Pictures - Part 1
I have collected hundreds of pictures from lantern clocks on the internet. Those pictures of course belong to people who own the copy-right and I have no permission to show them here. But I would be very pleased if visitors of this website will send me pictures of their lantern clocks and give me permission to add them to this gallery. I hope to start an expanding gallery of lantern clocks.
Olle Johansson living in Eskilstuna - Sweden kindly gave permission to show pictures of his lantern clock. It is a small alarm timepiece with verge pendulum, signed in the arch "John Wainwright Wellingborough No. 1544".
Brian Loomes describes the clock on pages 272 and 507 of his book "Lantern Clocks & their Makers".
Small alarm timepiece made by John Wainwright - Wellingborough.
winged lantern clock made by Richard Ames
A winged lantern clock, signed "Richard Ames near St Andrews Church in Holborne fecit". The pictures of this lantern clock were made by an anonymus collector who kindly gave permission to put them on this web page.
a fine example of a dolphin fret
This fret was signed "Jeffery Bayley Neare Turn Still in Holborne". The pictures were taken by Mike Rogers from Somerset, England who is the owner of the fret.
Two lantern clocks in Schoonhoven
In June 2006 I took pictures in "Het Nederlands Goud-, Zilver- en Klokkenmuseum" (Dutch Museum of Gold, Silver and clocks) in the town of Schoonhoven, which has two English lantern clocks in its collection. More pictures of the two clocks are below.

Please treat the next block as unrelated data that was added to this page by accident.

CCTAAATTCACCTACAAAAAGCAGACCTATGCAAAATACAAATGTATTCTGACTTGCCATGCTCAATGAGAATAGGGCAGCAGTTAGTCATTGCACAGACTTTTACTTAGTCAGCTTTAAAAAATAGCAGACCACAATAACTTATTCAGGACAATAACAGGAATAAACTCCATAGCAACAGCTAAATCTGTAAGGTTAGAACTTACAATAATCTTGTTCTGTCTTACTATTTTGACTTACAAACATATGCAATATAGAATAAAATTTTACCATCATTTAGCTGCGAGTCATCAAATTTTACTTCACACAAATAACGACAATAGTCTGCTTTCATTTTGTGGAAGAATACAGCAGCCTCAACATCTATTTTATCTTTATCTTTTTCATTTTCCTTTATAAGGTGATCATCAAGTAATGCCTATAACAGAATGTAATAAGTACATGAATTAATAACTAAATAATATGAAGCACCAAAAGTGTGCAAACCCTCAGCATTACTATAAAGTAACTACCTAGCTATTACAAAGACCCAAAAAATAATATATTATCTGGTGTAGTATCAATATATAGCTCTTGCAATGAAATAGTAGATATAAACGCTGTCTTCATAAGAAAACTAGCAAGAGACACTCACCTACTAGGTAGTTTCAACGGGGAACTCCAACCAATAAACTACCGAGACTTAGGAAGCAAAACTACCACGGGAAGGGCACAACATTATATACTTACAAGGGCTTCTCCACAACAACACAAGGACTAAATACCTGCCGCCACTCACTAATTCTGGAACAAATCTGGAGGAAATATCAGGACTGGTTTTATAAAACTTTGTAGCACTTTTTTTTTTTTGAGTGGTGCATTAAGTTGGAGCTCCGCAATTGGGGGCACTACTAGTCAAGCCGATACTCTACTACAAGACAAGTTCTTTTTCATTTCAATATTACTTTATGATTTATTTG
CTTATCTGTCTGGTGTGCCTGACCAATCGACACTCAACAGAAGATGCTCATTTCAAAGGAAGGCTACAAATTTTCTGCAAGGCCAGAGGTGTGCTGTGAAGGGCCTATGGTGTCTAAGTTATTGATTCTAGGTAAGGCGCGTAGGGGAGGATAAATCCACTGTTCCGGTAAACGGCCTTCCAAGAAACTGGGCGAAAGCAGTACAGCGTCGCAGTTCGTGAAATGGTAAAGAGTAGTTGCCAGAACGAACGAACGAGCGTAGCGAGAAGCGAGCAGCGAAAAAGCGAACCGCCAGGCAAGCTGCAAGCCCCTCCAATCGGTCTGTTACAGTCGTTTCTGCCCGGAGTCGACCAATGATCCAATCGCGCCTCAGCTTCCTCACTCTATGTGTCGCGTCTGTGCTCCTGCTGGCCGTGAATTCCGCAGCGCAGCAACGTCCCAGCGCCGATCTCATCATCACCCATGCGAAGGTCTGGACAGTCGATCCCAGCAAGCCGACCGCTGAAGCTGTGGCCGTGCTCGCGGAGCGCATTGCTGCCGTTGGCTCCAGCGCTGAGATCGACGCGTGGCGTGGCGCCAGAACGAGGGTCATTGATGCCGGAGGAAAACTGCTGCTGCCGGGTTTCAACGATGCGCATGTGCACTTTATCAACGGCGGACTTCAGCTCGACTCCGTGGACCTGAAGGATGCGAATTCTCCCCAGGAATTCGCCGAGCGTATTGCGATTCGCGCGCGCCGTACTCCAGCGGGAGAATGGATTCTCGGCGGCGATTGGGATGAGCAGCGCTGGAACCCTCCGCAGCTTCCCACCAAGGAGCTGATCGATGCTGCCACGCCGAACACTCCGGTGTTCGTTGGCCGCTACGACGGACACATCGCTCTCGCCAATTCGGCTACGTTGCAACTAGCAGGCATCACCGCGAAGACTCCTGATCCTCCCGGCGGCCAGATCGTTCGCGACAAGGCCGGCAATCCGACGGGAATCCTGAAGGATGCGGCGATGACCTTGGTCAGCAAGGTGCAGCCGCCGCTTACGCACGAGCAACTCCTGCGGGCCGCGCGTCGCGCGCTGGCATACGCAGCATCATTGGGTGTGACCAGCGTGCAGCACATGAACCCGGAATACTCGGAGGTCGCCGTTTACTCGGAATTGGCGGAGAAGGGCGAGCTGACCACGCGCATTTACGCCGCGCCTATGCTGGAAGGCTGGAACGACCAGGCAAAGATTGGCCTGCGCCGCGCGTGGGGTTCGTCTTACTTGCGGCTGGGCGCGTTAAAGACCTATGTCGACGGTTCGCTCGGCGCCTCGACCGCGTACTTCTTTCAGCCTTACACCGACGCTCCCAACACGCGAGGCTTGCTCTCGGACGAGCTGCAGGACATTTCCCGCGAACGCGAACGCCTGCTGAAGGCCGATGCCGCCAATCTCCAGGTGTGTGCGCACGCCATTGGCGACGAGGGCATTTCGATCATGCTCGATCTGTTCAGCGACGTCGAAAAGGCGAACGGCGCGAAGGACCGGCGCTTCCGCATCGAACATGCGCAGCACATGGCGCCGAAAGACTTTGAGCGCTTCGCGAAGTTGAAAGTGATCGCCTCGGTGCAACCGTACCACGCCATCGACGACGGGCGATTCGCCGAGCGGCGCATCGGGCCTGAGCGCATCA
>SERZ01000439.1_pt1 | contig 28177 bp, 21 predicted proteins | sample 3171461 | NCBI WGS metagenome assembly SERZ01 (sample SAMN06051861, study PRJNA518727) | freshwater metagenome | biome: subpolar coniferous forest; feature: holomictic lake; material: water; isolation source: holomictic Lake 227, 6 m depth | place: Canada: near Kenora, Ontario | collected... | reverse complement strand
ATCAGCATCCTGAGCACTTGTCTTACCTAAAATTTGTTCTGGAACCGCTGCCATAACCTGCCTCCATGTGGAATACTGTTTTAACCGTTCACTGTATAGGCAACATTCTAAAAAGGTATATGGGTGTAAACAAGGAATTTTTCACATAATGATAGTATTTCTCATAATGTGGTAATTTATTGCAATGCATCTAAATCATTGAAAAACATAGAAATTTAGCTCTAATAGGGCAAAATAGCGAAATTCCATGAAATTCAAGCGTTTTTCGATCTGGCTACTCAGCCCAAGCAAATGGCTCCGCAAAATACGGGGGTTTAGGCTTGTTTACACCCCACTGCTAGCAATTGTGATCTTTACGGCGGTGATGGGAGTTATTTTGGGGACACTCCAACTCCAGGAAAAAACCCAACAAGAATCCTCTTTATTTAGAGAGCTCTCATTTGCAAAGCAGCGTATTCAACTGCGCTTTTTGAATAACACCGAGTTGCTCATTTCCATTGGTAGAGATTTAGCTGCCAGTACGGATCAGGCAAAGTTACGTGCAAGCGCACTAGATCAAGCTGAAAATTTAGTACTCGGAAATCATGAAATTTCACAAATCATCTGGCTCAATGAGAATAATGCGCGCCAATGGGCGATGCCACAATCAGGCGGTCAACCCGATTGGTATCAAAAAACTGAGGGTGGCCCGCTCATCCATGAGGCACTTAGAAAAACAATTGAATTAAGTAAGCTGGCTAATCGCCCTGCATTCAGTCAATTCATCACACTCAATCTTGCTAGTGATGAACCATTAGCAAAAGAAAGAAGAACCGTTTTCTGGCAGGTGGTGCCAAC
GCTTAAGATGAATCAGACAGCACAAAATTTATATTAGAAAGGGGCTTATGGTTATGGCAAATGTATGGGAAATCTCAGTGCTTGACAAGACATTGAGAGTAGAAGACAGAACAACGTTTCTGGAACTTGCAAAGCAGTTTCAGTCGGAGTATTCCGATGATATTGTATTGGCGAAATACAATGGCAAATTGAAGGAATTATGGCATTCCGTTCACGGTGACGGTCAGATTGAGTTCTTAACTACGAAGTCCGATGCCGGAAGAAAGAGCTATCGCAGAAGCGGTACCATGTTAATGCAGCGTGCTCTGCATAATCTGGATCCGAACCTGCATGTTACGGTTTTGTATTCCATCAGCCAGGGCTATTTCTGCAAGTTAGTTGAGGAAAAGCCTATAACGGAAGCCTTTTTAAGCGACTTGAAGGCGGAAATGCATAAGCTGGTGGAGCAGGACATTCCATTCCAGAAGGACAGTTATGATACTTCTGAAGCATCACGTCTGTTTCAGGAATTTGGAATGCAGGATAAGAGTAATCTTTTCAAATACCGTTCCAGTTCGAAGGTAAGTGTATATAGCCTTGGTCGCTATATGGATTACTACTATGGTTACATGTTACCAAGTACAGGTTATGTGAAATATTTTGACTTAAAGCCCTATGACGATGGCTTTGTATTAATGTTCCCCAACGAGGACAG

This is a fine example of a small First Period Clock from Francis Foreman, who worked in London the first quarter of the 17th century. Francis Foreman was one of the founding fathers of the the Worshipful Company of Clockmakers of London (established in 1631). This ancient guild probably is the oldest still active horological institution in the world.
The lantern clock is re-converted to its original balance wheel.
The other lantern clock in the collection of the Schoonhoven museum is a clock of the important maker Richard Ames, who worked in London the second half of the 17th century. This normal sized lantern clock is, again, re-converted to a balance wheel. It is signed "Richard Ames neere St. Andrews Church in Holborn Londini Fecit".
Brian Loomes, the well-known dealer and expert on lantern clocks, has written a very interesting article about Richard Ames. It is published on his website Brian Loomes. Look at the bottom of the website for "Articles on clock collecting".
Some detail pictures of the Ames clock. Especially the Tulip engraving is of high quality.